It’s that time of year!
Pink Floyd fans have something to rejoice about: there’s a new solo album by their spiritual leader, David Gilmour. I say spiritual leader because he’s more or less kept the flag of Floyd flying for the past 30 years. Meanwhile Roger Waters, Yang to Gilmour’s Ying — or perhaps Ying to Yang — continued to explore the darkside of the gloom, seemingly endlessly trudging out The Wall just one time too many, like The Who’s many Tommy’s.
No disrespect to Mr. Waters, mind you — or Tommy for that matter! — I still dig a lot of his stuff but, hey, the times they are a changin’ and its nice to see our favorite artists grow a bit, or at least achieve some sense of peace in their lives.
At least from this reviewer’s perspective, Gilmour’s 2006 album On An Island was just that: a welcome reprieve of pastoral bliss and serenity, at least musically, if not lyrically.
So here we are in 2015 drifting in the wake of The Endless River a pleasant non-starter stop-gap of Pink Floyd outtakes issued in 2014, and, frankly, many of us are more than ready hear Mr. Dave rock out a bit again while sharing his visions of adult life in a post-Pink world.
And I’m happy to report on those results in the form of his fine new album called Rattle That Lock.
Since I don’t have all that much space to write I’m not going to bore you with my song-by-song analyses and other rock reviewer type blather…. Instead, I will get right down to the meat of how this album sounds particularly the Blu-ray disc version…
Rattle That Lock mostly sounds great! With three listening options to choose from, I first started with the stereo mix to get to know the music a bit. I found the high-resolution 96 kHz 24-bit two-channel audio to be warm and inviting, with crisp highs, nicely defined midranges and a round bottom end. It sounds pretty sweet for what is most likely an all digital recording — in one of the included books in the deluxe edition package, there is a picture of Mr. Gilmour working at a digital workstation, so one can connect those production dots accordingly.
David Gilmour’s guitar always sounds glorious, whether he’s plucking out a fierce electric guitar solo or gently strumming jazzy type riffs. In fact, he does this on “The Girl in the Yellow Dress” which, by the way, contains one of the best sounding saxophone solos I’ve heard on a Pink Floyd-related record since Dark Side of the Moon. This is audiophile demo-worthy stuff, folks.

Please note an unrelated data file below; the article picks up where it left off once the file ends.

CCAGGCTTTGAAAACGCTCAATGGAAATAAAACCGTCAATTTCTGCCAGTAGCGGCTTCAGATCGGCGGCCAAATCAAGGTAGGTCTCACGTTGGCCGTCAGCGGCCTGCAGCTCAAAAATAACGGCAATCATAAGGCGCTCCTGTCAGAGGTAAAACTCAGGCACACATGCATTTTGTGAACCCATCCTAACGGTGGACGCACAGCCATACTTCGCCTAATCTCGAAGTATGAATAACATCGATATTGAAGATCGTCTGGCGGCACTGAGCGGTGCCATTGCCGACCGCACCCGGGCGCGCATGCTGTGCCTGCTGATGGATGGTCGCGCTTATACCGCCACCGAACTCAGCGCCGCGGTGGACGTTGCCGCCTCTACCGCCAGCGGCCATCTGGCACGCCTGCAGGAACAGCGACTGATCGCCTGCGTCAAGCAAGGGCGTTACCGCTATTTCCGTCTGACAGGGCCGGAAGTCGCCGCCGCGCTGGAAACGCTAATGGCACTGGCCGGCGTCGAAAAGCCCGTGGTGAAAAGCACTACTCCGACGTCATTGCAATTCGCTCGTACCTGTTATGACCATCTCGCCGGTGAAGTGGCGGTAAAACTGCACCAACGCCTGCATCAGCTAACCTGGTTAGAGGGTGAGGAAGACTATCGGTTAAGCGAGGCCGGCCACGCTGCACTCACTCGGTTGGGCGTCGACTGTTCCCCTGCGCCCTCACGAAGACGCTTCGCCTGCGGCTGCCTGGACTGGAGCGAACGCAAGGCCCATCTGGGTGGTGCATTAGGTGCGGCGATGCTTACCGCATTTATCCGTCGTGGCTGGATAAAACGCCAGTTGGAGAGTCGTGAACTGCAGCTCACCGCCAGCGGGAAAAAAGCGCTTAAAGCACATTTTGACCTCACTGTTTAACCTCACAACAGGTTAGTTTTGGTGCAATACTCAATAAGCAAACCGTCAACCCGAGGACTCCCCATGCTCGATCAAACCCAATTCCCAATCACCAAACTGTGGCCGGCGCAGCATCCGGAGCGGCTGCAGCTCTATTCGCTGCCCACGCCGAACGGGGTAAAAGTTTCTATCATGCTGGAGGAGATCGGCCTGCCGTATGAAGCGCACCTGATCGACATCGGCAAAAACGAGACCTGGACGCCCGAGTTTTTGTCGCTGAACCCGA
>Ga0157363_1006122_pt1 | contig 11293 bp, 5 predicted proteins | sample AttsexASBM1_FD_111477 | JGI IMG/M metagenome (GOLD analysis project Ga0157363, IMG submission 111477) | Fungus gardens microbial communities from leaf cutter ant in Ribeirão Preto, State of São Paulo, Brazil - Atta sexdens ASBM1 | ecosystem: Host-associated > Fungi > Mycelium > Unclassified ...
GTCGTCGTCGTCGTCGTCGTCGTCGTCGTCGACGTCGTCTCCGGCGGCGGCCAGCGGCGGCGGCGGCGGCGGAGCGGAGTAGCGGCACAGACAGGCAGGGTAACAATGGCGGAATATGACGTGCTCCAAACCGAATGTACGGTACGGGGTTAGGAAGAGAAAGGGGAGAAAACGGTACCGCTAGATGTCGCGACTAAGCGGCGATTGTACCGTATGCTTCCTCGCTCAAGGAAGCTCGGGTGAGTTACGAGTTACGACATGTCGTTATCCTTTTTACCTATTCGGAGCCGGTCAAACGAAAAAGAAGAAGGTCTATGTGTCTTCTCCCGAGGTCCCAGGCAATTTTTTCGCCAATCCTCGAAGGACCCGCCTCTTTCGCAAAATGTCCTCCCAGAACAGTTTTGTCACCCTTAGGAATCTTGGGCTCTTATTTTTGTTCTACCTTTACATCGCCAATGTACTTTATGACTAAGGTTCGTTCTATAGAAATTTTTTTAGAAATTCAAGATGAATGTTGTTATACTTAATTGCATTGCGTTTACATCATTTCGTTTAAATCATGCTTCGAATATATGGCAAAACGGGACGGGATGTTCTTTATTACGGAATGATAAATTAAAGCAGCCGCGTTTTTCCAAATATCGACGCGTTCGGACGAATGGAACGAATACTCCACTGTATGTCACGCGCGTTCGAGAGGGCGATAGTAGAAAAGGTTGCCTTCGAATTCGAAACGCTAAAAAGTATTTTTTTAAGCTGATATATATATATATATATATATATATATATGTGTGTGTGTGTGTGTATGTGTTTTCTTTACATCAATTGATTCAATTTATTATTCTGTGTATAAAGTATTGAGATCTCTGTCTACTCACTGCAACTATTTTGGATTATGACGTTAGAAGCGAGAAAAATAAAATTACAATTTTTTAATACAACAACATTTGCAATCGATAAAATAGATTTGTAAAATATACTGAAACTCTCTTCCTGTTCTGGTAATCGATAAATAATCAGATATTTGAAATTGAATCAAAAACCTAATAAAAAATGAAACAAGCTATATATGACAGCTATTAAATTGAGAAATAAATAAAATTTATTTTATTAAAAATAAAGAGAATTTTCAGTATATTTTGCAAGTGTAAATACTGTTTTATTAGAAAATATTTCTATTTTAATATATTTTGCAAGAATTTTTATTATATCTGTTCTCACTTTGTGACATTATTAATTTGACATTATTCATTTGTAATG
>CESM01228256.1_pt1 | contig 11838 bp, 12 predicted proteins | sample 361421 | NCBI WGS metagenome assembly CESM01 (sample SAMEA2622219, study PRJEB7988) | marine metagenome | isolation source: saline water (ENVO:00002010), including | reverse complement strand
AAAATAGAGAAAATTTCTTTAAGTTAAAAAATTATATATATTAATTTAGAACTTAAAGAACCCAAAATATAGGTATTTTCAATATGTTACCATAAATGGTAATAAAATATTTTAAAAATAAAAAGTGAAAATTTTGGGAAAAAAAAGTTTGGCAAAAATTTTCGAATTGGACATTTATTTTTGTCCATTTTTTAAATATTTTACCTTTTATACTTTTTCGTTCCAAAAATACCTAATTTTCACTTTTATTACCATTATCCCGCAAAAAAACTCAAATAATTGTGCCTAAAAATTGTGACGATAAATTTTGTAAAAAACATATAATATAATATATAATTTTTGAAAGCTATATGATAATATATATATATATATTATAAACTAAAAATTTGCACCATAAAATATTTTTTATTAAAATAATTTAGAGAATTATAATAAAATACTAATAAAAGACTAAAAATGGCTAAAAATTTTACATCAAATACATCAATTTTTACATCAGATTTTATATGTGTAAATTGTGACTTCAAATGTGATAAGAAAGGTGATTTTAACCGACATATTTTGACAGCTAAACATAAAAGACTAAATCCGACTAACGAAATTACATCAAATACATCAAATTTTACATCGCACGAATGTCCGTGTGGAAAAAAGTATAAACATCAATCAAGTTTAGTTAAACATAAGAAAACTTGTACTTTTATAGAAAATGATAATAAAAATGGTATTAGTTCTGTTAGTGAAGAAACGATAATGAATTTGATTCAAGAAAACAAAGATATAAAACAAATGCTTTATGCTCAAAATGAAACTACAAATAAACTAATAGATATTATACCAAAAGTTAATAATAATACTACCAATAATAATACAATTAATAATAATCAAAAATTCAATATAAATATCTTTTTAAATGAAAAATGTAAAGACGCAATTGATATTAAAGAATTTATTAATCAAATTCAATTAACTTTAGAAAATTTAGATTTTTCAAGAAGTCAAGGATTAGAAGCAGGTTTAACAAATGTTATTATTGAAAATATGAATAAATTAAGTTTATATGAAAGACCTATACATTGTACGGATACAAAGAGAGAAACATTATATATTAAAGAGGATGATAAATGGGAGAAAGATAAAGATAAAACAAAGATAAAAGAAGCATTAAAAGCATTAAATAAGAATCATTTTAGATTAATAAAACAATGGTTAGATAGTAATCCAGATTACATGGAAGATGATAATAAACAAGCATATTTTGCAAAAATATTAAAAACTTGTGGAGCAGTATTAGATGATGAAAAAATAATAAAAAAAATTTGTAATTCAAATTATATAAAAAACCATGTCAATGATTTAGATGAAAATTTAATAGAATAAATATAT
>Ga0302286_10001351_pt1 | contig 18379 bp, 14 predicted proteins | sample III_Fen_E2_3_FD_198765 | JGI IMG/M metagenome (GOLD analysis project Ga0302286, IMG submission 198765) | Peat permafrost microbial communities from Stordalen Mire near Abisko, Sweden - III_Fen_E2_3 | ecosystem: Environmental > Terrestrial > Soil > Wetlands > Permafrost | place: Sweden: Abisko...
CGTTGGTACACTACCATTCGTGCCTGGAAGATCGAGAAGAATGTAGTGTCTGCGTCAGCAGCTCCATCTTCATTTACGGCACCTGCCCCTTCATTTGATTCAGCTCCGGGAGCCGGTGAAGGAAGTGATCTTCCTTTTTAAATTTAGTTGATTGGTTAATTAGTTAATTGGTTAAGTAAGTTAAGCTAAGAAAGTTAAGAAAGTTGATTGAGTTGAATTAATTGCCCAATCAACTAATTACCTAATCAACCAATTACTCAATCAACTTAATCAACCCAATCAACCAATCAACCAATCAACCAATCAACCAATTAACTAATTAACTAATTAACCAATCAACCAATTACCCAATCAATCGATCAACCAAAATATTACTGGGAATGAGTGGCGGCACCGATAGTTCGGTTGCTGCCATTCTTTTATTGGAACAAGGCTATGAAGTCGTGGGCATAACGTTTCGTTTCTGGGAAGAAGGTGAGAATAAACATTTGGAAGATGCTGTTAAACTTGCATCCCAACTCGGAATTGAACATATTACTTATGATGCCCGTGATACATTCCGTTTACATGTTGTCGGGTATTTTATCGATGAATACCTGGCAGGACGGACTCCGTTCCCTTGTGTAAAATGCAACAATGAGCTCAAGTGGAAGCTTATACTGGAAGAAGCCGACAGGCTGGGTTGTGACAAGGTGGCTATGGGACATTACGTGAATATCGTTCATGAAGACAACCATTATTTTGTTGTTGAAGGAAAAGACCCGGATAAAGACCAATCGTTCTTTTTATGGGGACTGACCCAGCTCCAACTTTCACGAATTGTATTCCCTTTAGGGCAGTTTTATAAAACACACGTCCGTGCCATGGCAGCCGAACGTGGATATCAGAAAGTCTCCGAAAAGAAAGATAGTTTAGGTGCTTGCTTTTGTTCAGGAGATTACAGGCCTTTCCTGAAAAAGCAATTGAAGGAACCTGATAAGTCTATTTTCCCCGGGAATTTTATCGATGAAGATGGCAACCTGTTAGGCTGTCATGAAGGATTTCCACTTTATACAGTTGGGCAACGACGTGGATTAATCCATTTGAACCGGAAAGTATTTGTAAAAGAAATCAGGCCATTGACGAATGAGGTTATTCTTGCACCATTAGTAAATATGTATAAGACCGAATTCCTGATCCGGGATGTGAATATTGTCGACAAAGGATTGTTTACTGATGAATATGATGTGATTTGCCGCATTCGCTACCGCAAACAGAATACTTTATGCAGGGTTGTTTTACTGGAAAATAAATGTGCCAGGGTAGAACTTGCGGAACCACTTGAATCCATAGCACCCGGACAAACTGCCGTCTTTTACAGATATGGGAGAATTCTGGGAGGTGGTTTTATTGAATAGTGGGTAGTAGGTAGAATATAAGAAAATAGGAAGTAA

I do love how that song sort of appears almost out of nowhere on the album, very very (very) loosely recalling the almost vaudevillian Roger Waters tune from Pink Floyd’s Meddle, “San Tropez,” but with a much richer, bluesier execution and message to deliver. Billie Holiday or Tom Waits could sing this tune and it would ring true…
The 5.1 surround sound mix is warm and inviting as well, with a defined soundstage for the band in the front channels and a nice gently immersive use of the surrounds for assorted guitars, voices and other effects. Not sure why but on this disc I prefer the PCM version over the DTS HD Master Audio option. Just a personal preference, if there are any differences between the two versions, they are indeed subtle.
Gilmour summons his inner Leonard Cohen (as well as, probably, Kurt Weill & Bertold Brecht) on “Faces of Stone,” blending a decidedly theatrical fragrance with his inevitably Floyd-ian flavors — woodwinds and acoustic guitars emerge from the rear channels while big piano tones fill the room, front to back…
“Dancing Right in Front of Me” has some wonderful subtle dynamics going on with the multi-layered guitars sparkling from the different channels…
This deluxe version of the Rattle That Lock set comes with a CD of the album that sounds perfectly fine in the car (or if you rip it to play on your mobile listening devices)…
The boxed set also comes with two hardcover books, one of which reproduces “Paradise Lost” by John Milton, which was some of the inspiration for the title track and the music video — which, by the way, you get as a bonus on the Blu-ray — It vividly bringing the song’s story of the fallen angel to life. Its a fascinating and complex work of art; so much so, Mr. Gilmour has included a making-of styled documentary showing how the animation was designed to reflect illustrations appearing in original edition’s of Mr. Milton’s work. It’s quite a mesmerizing piece and simply stunning to watch the credits scroll by realizing just how many people worked on making it a reality.
Serious Pink Floyd fans will be pleased with the bonus jams included in the set — I suspect these are among the last sessions done with late Floyd keyboardist Rick Wright in Gilmour’s barn studio (circa 2007). Nothing utterly groundbreaking here, but still there are fun things to see / hear as some real nice grooves come together. But really, mostly its just so sweet to see them playing together again in such an intimate setting.
There’s much to explore and enjoy in the set and if that were not enough we also are given one of Mr. Gilmour’s custom guitar picks as a bonus! You also get a nifty postcard from France that is in the style of art found on the animated video for “The Girl With The Yellow Dress.” Or perhaps the art on the video is styled after the postcard.
Oddly enough, exploring this album makes me want to go to back to visit Europe!
It also makes me really want to see David Gilmour live in concert on this tour because I think it’s going to be a particularly grand show.
Until then, I suspect Rattle That Lock will be a regular listen for me.
I might even pick up the vinyl version if it comes on sale.
I like this album that much.
Its a keeper, as they say…